Reform group's criminal complaint alleges Dewhurst concealing assets
R.G. Ratcliffe - Houston Chronicle
AUSTIN - Lt. Gov. David Dewhurst for four years rode the range on his 1,800-acre Snaffle Bit Ranch near Fredericksburg, but a reform group complains that isn't made clear in the personal financial disclosure statements he files with the Texas Ethics Commission.
Millionaire Dewhurst lists the majority of his assets as the David Dewhurst Trust in his state filings.
And that prompted a government reform group Wednesday to file a criminal complaint against Dewhurst with Travis County Attorney David Escamilla alleging he failed to properly disclose assets.
"The Dewhurst Trust is blind to the public, but not to the lieutenant governor," said Craig McDonald, director of Texans for Public Justice, a government reform group. "One of the most powerful state officials should not be allowed to hide his assets from the public."
State law requires a filing candidate or officeholder to disclose the source of any income of more than $500 a year. Failure to do so is a Class B misdemeanor, punishable by a maximum of a $2,000 fine and 180 days in jail.
Dewhurst has claimed that the various sources of his income are co-mingled, so he does not know the source of his money.
"The people of Texas deserve to know whether elected officials are performing their duties with integrity and in the people's best interest," Dewhurst said in a statement Wednesday.
"Since I was first elected to public office, for the past 10 years I have consistently followed the advice of my expert legal counsel in filling out and filing my political financial statement to fully comply with the letter and spirit of the law, and it is a fact I do not know the assets in my trust from which I have received income in excess of $500," Dewhurst said.
Escamilla said Wednesday he has begun a review of the complaint.
The Houston Chronicle first raised the issue of Dewhurst's nondisclosure in 2002 and then again in 2007.
Dewhurst formed his trust after reporters and opposition researchers dug into his finances during his 1998 race for land commissioner. Aides at that time described it as a blind trust.
After the 2007 legislative session, Dewhurst's trust was an issue because a utility company hired former Public Utility Commission Chairman Dennis Thomas to lobby Dewhurst on electricity deregulation.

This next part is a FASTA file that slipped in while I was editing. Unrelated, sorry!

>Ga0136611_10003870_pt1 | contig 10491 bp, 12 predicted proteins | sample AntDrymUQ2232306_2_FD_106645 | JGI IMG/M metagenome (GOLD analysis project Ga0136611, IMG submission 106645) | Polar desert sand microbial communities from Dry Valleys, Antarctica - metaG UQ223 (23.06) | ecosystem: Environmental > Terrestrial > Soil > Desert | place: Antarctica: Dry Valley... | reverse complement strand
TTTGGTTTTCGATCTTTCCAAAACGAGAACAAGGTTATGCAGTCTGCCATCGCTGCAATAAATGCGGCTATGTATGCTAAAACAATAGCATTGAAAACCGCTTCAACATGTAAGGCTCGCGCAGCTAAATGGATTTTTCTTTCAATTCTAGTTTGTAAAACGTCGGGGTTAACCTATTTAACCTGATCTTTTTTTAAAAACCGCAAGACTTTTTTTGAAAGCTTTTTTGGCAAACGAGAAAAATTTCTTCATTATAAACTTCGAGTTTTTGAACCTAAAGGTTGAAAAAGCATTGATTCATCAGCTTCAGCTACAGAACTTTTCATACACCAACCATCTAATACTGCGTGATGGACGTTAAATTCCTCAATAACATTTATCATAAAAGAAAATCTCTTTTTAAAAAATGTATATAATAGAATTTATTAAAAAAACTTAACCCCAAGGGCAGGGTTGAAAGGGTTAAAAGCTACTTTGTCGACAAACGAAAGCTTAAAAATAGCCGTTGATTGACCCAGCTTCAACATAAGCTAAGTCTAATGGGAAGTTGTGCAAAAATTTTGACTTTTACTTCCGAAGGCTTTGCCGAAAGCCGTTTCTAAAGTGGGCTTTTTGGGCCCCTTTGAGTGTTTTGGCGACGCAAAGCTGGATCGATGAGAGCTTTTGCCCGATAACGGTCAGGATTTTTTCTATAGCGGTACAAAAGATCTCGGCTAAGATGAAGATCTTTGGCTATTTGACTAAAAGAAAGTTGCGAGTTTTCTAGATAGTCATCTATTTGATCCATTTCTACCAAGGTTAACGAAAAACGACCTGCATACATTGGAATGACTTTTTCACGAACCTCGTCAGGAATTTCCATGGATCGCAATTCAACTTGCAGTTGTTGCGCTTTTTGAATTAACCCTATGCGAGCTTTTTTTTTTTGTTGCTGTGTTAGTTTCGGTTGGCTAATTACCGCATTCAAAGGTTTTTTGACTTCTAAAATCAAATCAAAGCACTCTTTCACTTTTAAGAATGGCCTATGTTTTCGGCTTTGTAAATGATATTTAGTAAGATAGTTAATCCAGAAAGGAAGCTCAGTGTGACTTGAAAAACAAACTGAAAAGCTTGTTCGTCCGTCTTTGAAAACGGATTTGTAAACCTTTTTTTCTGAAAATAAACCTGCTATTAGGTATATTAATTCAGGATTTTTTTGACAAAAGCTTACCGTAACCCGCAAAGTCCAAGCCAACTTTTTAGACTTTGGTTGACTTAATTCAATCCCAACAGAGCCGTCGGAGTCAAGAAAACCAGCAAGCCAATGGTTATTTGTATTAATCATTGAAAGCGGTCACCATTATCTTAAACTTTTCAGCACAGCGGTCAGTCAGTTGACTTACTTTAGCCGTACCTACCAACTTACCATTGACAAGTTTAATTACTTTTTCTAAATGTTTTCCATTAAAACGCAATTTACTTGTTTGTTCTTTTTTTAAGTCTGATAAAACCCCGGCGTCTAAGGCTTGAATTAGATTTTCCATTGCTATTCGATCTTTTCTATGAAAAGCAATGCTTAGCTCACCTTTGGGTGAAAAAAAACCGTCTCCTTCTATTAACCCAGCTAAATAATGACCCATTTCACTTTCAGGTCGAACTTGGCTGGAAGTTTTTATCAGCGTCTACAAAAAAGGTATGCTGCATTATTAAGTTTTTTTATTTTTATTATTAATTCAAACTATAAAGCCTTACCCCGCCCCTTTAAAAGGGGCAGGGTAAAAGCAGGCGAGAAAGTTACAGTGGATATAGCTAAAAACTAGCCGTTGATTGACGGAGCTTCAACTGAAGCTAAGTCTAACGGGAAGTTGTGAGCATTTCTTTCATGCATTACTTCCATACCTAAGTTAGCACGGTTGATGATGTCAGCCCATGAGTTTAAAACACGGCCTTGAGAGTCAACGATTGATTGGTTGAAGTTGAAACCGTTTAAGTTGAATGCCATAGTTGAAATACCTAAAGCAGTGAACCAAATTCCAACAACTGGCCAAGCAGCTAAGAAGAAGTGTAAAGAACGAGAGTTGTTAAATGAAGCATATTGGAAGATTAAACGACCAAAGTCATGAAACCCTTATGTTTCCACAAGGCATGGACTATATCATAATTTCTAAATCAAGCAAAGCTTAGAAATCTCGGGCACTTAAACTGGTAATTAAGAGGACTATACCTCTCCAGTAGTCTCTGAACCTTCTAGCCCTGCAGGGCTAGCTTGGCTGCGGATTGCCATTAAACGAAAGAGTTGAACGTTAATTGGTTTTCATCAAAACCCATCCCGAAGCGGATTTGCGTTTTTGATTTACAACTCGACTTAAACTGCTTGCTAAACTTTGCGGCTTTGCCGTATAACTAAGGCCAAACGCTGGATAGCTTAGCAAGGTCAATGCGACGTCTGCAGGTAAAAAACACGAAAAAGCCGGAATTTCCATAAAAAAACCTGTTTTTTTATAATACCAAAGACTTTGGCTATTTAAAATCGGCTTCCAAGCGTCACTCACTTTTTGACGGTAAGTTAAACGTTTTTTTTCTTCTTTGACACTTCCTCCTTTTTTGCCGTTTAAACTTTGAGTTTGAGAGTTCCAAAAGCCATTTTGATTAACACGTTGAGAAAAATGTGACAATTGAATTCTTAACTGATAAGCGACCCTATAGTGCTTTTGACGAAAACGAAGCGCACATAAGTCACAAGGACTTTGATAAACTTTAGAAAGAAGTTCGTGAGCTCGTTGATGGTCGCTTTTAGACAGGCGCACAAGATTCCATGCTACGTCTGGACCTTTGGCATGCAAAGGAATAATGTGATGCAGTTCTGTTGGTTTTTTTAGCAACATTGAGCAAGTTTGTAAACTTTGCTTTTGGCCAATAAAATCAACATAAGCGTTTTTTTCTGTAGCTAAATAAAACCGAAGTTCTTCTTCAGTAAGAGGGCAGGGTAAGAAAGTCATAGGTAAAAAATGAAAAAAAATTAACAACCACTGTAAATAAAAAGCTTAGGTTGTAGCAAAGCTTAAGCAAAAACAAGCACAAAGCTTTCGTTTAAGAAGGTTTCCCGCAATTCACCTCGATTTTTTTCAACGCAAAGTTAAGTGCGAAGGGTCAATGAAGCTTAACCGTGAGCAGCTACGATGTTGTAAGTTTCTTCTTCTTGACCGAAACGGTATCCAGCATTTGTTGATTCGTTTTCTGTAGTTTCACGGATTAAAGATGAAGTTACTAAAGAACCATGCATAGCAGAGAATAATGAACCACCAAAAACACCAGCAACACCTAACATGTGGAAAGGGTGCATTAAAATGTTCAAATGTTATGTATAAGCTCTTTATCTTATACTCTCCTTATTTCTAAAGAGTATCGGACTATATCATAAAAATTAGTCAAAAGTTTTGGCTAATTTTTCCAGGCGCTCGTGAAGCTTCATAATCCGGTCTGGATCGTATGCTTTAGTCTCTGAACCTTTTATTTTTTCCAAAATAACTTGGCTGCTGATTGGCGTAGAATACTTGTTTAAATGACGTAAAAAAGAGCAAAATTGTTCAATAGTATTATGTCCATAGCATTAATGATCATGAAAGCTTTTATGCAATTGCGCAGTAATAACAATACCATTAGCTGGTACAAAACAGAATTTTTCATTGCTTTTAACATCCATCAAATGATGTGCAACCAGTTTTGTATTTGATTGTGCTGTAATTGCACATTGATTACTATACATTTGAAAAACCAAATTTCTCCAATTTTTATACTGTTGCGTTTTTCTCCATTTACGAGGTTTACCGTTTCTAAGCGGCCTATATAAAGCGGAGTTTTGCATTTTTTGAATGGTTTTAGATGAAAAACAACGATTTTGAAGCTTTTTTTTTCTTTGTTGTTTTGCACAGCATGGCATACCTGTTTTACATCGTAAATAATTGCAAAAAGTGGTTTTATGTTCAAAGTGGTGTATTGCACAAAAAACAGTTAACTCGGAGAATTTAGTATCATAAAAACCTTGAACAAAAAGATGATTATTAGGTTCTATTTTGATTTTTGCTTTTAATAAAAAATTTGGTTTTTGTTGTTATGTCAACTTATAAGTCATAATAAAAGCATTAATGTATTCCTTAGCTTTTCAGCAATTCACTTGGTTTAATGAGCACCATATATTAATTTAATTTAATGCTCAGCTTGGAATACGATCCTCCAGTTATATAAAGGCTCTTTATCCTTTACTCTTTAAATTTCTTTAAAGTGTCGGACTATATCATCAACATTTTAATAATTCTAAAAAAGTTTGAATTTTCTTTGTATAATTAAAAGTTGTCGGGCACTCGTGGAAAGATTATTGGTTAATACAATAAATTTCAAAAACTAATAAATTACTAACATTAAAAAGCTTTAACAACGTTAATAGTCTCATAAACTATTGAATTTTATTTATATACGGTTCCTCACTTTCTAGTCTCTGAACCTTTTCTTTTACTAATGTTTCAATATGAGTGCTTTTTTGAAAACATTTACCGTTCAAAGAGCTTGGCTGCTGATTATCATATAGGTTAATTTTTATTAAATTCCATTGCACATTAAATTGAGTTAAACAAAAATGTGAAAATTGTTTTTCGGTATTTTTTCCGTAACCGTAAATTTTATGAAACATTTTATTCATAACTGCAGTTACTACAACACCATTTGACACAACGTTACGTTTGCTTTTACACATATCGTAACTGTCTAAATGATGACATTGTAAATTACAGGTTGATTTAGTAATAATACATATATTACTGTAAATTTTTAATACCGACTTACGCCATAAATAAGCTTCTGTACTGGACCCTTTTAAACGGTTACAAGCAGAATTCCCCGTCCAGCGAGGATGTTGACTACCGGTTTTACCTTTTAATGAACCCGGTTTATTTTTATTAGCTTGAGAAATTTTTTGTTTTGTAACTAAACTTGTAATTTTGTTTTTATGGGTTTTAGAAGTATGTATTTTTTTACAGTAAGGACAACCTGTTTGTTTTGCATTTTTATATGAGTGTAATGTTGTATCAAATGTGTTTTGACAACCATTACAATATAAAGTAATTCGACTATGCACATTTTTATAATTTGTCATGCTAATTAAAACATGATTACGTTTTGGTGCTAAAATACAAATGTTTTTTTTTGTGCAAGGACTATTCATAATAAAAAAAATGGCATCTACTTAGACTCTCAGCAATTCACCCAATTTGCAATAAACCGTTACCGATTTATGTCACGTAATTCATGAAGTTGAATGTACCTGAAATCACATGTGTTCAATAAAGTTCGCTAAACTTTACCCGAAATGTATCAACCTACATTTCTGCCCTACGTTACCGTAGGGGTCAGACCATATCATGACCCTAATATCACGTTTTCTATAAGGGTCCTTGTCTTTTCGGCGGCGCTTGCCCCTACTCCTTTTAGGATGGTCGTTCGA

Thomas had worked as a consultant for Falcon Seaboard Holding Co. several years before. Dewhurst founded Falcon, but his ownership of the company is not mentioned in his financial disclosures. Because Falcon is a privately held company, little information can be found about the company directly.
Dewhurst reports also have never disclosed that the holding company has owned Falcon Seaboard Ranches, which in turn owned the Snaffle Bit Ranch. Dewhurst often was photographed at the ranch and did some media interviews there.
Dewhurst spokesman Rich Parsons said the ranch was broken up and sold in 2006. Gillespie County records show the sale occurred in November 2006.
The Web site for the ranch on Wednesday still showed it in the Falcon Seaboard Ranches family and featured a photograph of Dewhurst in cowboy gear saddling a horse.
Tax records in Bastrop County show Falcon Seaboard purchased 411 acres about the time of the Snaffle Bit sale. The property had an agricultural market value of $5.5 million. The Bastrop property also is not included in Dewhurst's financial disclosure statements.
A new controversy over Dewhurst's trust was prompted by a recent Associated Press report detailing some of Dewhurst's other holdings that have gone unreported.
State law was changed in 2003 to require greater disclosure of both blind trusts and regular trusts held by candidates and officeholders.
Dewhurst's trust is now listed on his reports under trust income of $25,000 or more. He has checked the box that says "unknown" for "assets from which over $500 was received."